Proven treatments for low back pain only provide modest overall benefits. Matching people to treatments that are likely to be most effective for them may improve clinical outcomes and makes better use of healthcare resources. This systematic review aimed to understand which people with low back pain are most likely to benefit from different treatment approaches (active physical treatments, passive physical treatments, and psychological treatments).
Sensitive searches were performed in four databases, including Medline. Randomised controlled trials that had interventions delivered by a therapist and a sample size >179 were included. Since this was an individual patient data meta-analysis, authors of trials were invited to share data with the research team. Interventions were categorised as: control (non-active usual care), sham control (sham acupuncture, electrotherapy, advice/education, mock transcutaneous electrical nerve stimulation), active physical (exercise and graded activity), passive physical (individual physiotherapy, manual therapy, acupuncture) and psychological (advice/education, psychological therapy). Follow-up was classified as: short- (2 and 3 months), mid- (6 months) and long-term (12 months post randomisation). Thirty-two outcomes were classified into physical disability, pain, psychological distress and non-utility quality of life domains.
Pooled analyses were performed on individual patient data from at least two trials so as not to replicate original analyses. Missing data was not imputed. Potential moderators were identified from a previous systematic review on treatment moderators (ie, factors measured pre-randomisation indicating who benefits most and least from a treatment) and by including individual patient data from all trials in a single mixed-effects meta-analysis model for each follow-up time (with moderators declared statistically significant (p<0.05) or weakly significant (p<0.20)). Two approaches were used to identify sub-groups: Recursive Partitioning and Adaptive Refinement by Directed Peeling. Both aim to identify subgroups of participants who experience treatment effects larger than other participants.
19 trials (n=9,328 participants) were included in the analyses. The average age of participants was 49 years, 57% were female and the average Roland Morris Disability Questionnaire score at baseline was 10 out of 24 points (14 trials). Three treatment types were chosen for the exploration of potential moderators: active physical treatments, passive physical treatments, and psychological treatments. Control arms included non-active usual care and sham interventions. Age, gender, low back pain disability and severity, and psychological state were at least weakly significant in one or more of the moderator analyses and were considered for further subgroup analysis.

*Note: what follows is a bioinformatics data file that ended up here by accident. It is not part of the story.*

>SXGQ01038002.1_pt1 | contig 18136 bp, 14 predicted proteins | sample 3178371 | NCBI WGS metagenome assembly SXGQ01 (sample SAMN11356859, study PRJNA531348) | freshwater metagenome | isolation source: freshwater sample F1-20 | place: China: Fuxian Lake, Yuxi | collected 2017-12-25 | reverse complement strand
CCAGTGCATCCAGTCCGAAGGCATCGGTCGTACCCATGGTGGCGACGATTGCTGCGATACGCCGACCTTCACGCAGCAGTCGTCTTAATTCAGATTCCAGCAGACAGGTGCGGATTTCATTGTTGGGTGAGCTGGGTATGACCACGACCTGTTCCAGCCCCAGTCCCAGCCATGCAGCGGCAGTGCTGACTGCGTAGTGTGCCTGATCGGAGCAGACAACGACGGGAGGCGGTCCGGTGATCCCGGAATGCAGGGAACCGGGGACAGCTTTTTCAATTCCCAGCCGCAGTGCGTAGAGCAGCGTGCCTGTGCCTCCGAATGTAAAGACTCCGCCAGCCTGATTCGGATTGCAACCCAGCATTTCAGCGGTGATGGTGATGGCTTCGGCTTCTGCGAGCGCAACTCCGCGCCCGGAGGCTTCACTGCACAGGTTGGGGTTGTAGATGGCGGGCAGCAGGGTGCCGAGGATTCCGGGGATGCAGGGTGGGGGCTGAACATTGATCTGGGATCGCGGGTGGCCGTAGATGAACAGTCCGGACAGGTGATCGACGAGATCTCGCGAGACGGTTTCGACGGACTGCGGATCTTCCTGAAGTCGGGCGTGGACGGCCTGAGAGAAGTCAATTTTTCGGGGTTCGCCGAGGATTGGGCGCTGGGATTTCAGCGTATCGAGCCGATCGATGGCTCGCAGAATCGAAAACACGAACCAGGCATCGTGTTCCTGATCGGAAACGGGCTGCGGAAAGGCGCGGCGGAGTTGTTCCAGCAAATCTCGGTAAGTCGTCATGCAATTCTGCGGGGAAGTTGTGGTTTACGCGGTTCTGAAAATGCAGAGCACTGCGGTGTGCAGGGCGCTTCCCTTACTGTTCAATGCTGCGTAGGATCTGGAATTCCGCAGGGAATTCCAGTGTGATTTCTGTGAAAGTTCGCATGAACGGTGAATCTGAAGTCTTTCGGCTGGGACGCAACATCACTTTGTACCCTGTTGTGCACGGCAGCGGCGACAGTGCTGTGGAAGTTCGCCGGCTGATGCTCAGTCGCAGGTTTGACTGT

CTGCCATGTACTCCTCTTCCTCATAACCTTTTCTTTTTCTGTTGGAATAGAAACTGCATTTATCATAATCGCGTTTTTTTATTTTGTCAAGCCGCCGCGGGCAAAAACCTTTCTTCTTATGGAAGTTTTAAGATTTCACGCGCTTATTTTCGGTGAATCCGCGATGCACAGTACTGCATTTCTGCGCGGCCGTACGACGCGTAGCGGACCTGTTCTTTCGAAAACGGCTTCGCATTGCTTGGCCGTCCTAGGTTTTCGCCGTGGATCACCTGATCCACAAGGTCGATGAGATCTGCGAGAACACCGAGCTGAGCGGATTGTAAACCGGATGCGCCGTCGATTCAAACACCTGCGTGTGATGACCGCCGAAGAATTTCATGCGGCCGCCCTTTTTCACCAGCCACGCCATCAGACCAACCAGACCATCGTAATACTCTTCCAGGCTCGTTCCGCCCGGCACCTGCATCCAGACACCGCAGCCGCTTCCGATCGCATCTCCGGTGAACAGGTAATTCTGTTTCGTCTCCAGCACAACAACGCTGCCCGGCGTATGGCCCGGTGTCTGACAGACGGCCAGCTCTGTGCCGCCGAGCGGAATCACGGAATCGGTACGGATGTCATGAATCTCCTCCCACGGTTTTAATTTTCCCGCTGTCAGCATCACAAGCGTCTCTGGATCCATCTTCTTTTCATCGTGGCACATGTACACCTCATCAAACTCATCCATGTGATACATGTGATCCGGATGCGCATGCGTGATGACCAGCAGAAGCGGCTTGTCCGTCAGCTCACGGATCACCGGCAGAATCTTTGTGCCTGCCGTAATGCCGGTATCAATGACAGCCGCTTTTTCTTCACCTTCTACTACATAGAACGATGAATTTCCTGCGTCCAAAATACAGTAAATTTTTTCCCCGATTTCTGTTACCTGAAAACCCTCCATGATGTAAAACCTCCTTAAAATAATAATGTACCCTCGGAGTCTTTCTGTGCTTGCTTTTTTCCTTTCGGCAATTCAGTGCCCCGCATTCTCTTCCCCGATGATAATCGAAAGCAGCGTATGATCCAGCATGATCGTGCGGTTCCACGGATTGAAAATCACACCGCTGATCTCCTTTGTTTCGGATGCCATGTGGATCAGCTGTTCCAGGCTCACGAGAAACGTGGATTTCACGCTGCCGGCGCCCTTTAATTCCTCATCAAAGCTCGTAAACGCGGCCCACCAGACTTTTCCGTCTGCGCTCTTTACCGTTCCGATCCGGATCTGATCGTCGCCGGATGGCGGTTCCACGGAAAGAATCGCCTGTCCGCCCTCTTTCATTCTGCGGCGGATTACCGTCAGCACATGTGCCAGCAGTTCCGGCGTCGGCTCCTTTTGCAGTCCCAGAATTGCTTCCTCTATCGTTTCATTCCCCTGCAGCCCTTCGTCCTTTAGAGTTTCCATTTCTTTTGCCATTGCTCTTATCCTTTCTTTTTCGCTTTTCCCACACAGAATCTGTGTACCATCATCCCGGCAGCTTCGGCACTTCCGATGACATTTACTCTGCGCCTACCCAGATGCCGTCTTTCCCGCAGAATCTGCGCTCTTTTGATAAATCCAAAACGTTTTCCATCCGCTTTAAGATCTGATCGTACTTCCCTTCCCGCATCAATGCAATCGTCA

Participants with greater psychological distress and physical disability had the greatest improvement on the Mental Component Scale of Short Form Health Survey (12 or 36 item) from passive physical treatment compared to non-active usual care (treatment effects 4.3; 95% confidence interval (CI) 3.4 to 5.2). Recursive partitioning method found that participants with worse disability at baseline had the greatest reductions in disability measured using the Roland Morris Disability Questionnaire from psychological treatment compared to non-active usual care (treatment effects 1.7; 95% CI 1.1 to 2.3). Adaptive risk group refinement did not find any subgroup that would experience a larger benefit from psychological treatment over non-active usual care. Neither statistical method identified any subgroups that would experience a larger benefit from active physical treatment over non-active usual care.
Passive physical treatments for low back pain were most likely to help people who were younger with higher levels of disability and low levels of psychological distress. Psychological treatments were more likely to help those with severe disability. Active physical treatments appeared to help all subgroups equally. However, the size of the additional benefit achieved in the subgroups was small and unlikely to be clinically important. These findings do not support the use of sub-grouping for people with low back pain.
Hee SW, et al. Identification of subgroup effect with an individual participant data meta-analysis of randomised controlled trials of three different types of therapist-delivered care in low back pain. BMC Musculoskelet Disord 2021;22(191):Epub.